- The Washington Times - Tuesday, September 11, 2007


In the home of Norman Finkelstein’s youth, talk about a watchful God was not welcome. His parents survived concentration camps during the Holocaust, but all their relatives died. Their belief in God died with them. As a scholar, when Mr. Finkelstein saw what he considers to be some Jewish groups’ exploitation of the Holocaust for political and financial gain, he thought about his parents and began to call those groups to task.

Mr. Finkelstein resigned last week from his job as a political scientist at DePaul University, months after he was denied tenure at the school where his views and scholarship have come under fire.

“I felt that the memory of my late parents’ suffering was being cheapened by this industry that was reducing their suffering to the moral stature of a Monte Carlo casino,” Mr. Finkelstein said.

By now, what Mr. Finkelstein did is well known throughout academia and beyond, in large part because of whom he challenged.

In 2000, Mr. Finkelstein, a vocal critic of Israel, published “The Holocaust Industry: Reflections on the Exploitation of Jewish Suffering.” In the book, he says Jews in Israel and the United States have used the Holocaust to, among other things, extort money from Germany.

Reaction to the book was both loud and angry. It intensified when Mr. Finkelstein took on famed Harvard law professor Alan Dershowitz.

After the publication of Mr. Dershowitz’s “The Case for Israel,” Mr. Finkelstein got busy on “Beyond Chutzpah: On the Misuse of Anti-Semitism and the Abuse of History.”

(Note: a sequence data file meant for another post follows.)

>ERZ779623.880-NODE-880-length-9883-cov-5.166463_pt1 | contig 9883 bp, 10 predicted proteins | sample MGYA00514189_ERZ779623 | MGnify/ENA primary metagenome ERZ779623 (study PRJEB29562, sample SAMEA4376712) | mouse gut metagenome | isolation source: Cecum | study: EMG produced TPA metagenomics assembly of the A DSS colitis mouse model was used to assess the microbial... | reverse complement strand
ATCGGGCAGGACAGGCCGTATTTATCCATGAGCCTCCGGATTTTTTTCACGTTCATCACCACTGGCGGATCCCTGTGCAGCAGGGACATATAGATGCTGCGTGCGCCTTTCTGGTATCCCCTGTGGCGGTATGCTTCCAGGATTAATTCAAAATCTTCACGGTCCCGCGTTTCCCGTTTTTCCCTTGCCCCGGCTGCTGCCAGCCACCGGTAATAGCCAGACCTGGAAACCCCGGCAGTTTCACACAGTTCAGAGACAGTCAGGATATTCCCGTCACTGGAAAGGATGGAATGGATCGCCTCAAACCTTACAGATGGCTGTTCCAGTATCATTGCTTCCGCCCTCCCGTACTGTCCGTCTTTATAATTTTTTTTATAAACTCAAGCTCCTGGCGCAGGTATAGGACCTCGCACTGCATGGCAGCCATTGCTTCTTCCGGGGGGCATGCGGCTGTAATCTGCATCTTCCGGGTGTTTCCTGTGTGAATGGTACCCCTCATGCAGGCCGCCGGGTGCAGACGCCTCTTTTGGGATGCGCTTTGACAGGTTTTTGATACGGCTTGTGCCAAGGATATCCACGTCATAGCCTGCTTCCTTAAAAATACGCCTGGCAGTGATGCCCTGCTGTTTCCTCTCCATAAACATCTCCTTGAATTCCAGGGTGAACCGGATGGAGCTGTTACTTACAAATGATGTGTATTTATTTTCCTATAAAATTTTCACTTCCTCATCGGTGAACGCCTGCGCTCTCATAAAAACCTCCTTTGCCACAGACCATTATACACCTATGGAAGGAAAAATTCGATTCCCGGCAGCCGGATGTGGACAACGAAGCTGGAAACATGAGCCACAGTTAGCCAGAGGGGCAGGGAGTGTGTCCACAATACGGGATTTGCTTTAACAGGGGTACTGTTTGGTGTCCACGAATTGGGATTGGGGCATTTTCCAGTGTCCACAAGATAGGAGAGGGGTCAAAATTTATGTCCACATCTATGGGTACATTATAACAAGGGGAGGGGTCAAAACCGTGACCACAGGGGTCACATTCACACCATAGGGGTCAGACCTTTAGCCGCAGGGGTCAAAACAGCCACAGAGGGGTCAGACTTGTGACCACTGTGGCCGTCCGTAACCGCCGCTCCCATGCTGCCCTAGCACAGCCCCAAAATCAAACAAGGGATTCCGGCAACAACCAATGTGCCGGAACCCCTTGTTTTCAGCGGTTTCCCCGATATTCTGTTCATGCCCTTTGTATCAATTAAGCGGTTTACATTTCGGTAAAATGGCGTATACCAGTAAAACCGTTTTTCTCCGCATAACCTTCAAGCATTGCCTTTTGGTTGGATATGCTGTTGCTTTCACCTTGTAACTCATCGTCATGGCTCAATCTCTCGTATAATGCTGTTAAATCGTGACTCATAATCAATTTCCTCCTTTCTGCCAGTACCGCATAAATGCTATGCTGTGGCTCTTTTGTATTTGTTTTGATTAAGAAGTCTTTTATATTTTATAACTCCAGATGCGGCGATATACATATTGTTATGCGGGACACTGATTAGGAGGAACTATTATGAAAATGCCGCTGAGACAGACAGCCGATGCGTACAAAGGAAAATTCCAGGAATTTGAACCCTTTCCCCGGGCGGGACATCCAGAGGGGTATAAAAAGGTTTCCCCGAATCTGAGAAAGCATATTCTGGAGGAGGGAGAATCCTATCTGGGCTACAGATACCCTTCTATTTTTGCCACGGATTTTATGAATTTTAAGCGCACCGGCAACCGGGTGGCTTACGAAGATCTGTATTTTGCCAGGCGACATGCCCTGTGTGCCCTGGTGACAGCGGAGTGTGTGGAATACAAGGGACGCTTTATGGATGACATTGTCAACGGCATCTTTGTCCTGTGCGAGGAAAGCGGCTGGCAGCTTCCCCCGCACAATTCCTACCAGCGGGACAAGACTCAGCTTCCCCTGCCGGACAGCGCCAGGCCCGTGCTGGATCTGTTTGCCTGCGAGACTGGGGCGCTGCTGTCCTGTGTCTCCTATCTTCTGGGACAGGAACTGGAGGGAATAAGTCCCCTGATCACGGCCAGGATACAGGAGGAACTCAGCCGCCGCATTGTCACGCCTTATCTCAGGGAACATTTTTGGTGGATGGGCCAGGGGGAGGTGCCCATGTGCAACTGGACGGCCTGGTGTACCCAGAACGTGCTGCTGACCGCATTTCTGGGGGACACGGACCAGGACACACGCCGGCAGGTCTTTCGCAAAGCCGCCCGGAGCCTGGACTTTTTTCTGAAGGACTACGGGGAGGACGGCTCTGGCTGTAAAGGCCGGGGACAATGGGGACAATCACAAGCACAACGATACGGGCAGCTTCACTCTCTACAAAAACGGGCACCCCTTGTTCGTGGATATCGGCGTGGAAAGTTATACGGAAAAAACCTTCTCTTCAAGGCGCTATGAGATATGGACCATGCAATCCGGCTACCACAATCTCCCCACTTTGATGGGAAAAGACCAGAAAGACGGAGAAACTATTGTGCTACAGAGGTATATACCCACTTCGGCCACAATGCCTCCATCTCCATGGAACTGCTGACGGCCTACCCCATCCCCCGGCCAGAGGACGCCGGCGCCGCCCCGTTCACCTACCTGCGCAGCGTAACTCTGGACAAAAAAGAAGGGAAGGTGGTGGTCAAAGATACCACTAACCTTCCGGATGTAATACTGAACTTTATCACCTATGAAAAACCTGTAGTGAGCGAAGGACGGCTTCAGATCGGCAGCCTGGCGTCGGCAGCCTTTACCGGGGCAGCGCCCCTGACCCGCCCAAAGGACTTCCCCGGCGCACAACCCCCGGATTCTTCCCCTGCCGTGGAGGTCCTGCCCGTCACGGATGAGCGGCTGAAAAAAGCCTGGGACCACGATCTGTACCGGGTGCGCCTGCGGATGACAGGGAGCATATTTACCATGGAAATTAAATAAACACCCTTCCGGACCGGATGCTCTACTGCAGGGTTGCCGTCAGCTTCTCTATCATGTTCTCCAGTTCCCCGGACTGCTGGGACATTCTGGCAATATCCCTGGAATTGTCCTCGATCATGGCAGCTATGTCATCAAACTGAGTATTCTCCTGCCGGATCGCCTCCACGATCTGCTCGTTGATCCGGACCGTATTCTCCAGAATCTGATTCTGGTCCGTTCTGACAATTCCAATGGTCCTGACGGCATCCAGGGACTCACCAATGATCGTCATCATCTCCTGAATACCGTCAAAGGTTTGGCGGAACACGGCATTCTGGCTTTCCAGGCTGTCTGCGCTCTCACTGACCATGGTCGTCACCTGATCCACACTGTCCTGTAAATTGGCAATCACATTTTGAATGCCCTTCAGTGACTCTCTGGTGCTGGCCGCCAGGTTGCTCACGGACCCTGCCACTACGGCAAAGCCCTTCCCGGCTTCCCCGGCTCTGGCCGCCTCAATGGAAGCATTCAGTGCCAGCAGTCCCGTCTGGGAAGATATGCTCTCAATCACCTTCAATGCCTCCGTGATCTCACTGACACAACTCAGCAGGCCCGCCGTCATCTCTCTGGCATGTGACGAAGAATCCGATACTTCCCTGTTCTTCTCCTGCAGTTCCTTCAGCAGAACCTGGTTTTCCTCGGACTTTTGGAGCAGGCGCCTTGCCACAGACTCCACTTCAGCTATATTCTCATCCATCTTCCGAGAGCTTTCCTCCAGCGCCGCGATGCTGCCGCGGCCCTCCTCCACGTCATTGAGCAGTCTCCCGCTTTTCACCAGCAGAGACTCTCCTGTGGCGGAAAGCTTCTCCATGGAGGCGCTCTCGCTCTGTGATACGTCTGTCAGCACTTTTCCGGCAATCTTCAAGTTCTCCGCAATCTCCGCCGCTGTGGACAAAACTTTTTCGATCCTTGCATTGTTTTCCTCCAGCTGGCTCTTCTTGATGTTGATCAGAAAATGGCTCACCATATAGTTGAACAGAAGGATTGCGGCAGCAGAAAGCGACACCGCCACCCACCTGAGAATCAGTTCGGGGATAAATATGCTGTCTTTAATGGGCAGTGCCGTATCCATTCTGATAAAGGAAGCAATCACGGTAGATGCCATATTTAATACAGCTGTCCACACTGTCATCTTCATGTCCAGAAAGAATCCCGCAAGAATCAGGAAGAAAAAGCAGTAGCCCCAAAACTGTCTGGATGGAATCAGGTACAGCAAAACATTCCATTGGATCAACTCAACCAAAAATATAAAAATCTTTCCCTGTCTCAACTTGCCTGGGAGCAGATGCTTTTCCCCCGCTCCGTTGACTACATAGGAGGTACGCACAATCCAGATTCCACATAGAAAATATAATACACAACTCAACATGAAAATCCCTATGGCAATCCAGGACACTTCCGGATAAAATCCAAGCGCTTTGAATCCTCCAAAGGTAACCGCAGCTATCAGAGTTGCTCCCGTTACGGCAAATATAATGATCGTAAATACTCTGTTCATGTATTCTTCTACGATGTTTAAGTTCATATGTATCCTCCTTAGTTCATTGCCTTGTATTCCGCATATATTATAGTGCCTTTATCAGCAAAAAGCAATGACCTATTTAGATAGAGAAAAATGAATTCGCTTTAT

“Beyond Chutzpah” combines an attack on Mr. Dershowitz’s book with Mr. Finkelstein’s argument that accusations of anti-Semitism are used as a weapon to stifle criticism of Israel.

Even before the book was published, the two engaged in a bitter war of words. Mr. Dershowitz threatened to sue Mr. Finkelstein’s publisher and urged DePaul not to grant him tenure.

In a statement released jointly by university officials and Mr. Finkelstein announcing his resignation, the school denied that outside parties influenced the decision to deny Mr. Finkelstein tenure. The school’s portion of the statement called Mr. Finkelstein “a prolific scholar and an outstanding teacher.”

“I’m happy he’s out of academia,” Mr. Dershowitz said of the resignation. “Let him do his ranting on street corners.”

Mr. Finkelstein’s regard for the students was clear last week when he heaped praise on them while reading a statement announcing his resignation. On the way to tell students that he was leaving — knowing his views make it almost certain he will never teach college students again — Mr. Finkelstein was asked what he will do now.

He paused for a few seconds before he said, almost in a whisper, “I like to teach.”

Dozens of students showed up to support Mr. Finkelstein and stage a protest outside the college president’s office. “You are a great teacher,” one tearful student told Mr. Finkelstein.

“He was consistently ranked high in student reviews, [and he] received some of the highest marks in the political science department,” said student Thomas Bellino, 22. Mr. Bellino said Mr. Finkelstein was one of his best teachers at DePaul.

Still, Mr. Finkelstein knew his views were putting his job and prospects of tenure at risk. He recalled that a few years ago, he was called into the university president’s office after his writings caused a furor.

“He said, ‘We’ll keep him, but we will take a hit,’ ” Mr. Finkelstein said.

Tenure, Mr. Finkelstein said, was another matter entirely: “I recognize if they had me on campus as a tenured faculty, I would be an albatross for them for 20 years,” he said.

Still, Mr. Finkelstein continued his campaign, something he promised to do as far back as 1995, six years before he came to DePaul, in the dedication he wrote to his parents for his first book: “May I never forget or forgive what was done to you.”

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